Until my sixth birthday the top marginal tax rate on personal income was 91 percent. When I was 24, President Ronald Reagan dropped it from 70 percent to 50 percent, then later to 38.5 percent, then still later to 28 percent. These changes left his successor, President George H.W. Bush, with a budget deficit of $221 billion, prompting Poppy to increase the top rate to a still-shockingly-low 31 percent. For this, many believe, he was voted out of office. That isn’t really true, but you’d be hard-pressed to find any political professionals who believe otherwise.
Clinton lifted the top marginal tax rate further, to 39.6 percent. That’s as high as anyone who succeeded him could manage, so he probably deserves more credit for the achievement than he gets. Clinton even managed, for a brief turn-of-the-century moment, to balance the budget. But 39.6 percent still wasn’t nearly high enough either to halt growing income inequality or to sustain domestic policies that, even by diminished American standards relative to Europe, would meet the country’s needs.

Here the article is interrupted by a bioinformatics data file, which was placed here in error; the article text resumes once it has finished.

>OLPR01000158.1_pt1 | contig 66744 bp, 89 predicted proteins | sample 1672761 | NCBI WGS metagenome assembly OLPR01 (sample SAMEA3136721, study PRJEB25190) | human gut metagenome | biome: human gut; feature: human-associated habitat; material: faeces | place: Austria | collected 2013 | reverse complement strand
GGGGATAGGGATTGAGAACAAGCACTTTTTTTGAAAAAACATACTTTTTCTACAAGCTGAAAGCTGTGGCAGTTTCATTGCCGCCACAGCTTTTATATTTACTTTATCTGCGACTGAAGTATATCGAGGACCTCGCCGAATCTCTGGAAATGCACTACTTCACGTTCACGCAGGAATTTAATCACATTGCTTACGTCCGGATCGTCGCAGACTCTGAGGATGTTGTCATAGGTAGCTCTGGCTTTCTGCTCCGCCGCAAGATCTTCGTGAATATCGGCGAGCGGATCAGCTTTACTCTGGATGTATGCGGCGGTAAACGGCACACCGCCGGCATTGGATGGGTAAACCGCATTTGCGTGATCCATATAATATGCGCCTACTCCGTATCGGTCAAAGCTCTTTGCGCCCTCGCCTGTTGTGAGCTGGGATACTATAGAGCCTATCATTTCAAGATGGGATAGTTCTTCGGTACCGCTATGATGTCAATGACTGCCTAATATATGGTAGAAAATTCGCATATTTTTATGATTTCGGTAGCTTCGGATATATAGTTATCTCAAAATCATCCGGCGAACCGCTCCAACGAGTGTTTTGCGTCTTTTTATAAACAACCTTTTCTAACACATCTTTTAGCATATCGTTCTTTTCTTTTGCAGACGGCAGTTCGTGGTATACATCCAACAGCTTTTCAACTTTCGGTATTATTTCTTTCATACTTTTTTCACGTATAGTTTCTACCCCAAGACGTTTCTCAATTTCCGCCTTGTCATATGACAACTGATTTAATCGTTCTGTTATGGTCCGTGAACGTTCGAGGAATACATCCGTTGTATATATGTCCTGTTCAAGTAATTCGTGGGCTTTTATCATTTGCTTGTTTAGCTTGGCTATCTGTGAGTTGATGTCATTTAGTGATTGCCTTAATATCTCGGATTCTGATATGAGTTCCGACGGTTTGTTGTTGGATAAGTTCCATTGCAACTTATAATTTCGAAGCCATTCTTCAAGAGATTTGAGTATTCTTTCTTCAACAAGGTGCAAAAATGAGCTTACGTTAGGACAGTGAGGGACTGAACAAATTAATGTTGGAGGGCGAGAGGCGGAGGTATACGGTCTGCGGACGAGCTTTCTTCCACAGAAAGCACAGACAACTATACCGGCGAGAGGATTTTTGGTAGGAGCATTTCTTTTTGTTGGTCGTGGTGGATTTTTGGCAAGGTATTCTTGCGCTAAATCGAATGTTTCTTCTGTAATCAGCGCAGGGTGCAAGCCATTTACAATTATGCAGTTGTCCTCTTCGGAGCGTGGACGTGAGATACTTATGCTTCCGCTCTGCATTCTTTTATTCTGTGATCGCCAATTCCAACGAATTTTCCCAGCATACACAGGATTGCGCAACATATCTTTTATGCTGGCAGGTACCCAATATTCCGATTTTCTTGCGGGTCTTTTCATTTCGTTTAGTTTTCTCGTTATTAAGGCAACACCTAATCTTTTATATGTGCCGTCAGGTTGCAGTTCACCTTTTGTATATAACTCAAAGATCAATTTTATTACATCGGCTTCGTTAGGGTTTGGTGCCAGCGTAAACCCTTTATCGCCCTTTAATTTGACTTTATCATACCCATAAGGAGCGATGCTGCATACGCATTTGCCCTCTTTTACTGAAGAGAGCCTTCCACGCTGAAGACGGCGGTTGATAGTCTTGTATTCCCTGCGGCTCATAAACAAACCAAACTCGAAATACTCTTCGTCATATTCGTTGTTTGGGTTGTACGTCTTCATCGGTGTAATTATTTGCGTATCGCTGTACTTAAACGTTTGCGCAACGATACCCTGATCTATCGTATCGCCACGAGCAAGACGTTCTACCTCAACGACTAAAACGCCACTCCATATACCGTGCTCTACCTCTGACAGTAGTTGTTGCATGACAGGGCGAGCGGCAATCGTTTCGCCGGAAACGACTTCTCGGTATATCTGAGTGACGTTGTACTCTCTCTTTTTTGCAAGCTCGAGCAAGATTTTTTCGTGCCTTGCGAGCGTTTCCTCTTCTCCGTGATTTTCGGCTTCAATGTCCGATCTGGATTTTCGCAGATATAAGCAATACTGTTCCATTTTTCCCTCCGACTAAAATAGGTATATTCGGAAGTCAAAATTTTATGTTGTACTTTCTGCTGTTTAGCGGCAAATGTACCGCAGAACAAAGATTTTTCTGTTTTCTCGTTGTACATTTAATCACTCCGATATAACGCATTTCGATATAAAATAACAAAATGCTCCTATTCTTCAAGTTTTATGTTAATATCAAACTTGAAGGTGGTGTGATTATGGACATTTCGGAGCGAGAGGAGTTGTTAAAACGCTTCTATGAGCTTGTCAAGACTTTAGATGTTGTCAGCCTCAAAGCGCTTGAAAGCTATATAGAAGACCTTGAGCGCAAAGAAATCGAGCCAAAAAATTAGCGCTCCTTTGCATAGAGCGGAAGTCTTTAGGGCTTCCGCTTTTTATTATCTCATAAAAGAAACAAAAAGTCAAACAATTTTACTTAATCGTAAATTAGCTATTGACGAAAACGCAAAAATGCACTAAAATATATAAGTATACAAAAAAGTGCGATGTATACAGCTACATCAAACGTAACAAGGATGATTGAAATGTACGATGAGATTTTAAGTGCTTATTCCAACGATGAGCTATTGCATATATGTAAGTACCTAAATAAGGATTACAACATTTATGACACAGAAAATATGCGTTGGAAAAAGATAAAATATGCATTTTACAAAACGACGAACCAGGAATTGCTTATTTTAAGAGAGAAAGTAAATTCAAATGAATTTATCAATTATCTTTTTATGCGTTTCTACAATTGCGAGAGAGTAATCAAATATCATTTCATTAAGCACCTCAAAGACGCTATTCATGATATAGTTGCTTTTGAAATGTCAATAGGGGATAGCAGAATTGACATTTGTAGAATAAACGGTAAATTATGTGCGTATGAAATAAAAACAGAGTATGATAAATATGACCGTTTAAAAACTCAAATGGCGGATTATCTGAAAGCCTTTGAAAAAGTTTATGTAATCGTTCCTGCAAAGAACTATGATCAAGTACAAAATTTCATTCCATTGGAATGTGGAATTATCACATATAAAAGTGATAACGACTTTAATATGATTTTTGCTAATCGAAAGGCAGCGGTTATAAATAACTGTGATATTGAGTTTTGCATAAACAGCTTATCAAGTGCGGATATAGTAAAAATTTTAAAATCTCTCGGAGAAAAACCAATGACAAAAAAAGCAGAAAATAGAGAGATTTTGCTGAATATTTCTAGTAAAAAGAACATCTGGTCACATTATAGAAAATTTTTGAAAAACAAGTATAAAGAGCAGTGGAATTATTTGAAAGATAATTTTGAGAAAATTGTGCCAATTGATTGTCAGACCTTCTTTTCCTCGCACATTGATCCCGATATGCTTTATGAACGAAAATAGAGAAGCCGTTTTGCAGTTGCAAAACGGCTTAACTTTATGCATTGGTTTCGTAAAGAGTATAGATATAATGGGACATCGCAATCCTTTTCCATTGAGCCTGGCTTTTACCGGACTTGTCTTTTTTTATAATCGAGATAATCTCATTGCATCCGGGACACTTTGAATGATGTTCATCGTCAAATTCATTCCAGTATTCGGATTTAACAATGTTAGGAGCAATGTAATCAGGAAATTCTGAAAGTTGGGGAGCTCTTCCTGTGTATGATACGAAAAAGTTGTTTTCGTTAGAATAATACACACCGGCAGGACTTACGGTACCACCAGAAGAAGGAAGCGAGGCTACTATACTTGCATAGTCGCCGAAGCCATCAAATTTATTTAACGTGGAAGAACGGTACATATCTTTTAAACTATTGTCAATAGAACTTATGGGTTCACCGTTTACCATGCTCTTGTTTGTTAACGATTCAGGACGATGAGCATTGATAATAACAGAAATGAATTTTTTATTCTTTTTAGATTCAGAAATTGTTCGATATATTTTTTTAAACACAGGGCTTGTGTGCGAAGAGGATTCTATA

Since 1993, politicians have played pathetically small ball on personal income tax rates. President George W. Bush was a hero to conservatives for dropping the top rate to 35 percent. President Barack Obama was a hero to liberals for raising it back up to 39.6 percent. President Donald Trump dropped it back down to 37 percent.
Now all President Joe Biden wants to do, the poor bastard, is raise the top marginal rate back to Clinton’s 39.6 percent. You won’t feel it if you’re among the 98 percent of Americans whose income is less than $400,000. (Marginal tax rates affect only that portion of your income above a certain threshold; in this instance, on every dollar you earn above $400,000.) But Kyrsten Sinema won’t let him. She won’t even let the Democrats raise the top marginal corporate income-tax rate to 26.5 percent, which is less than Biden’s proposed 28 percent, which is much less than the 35 percent it was before Trump dropped it to 21 percent, and that was less than four years ago. For most of Reagan’s presidency, the top marginal corporate rate never fell below 40 percent.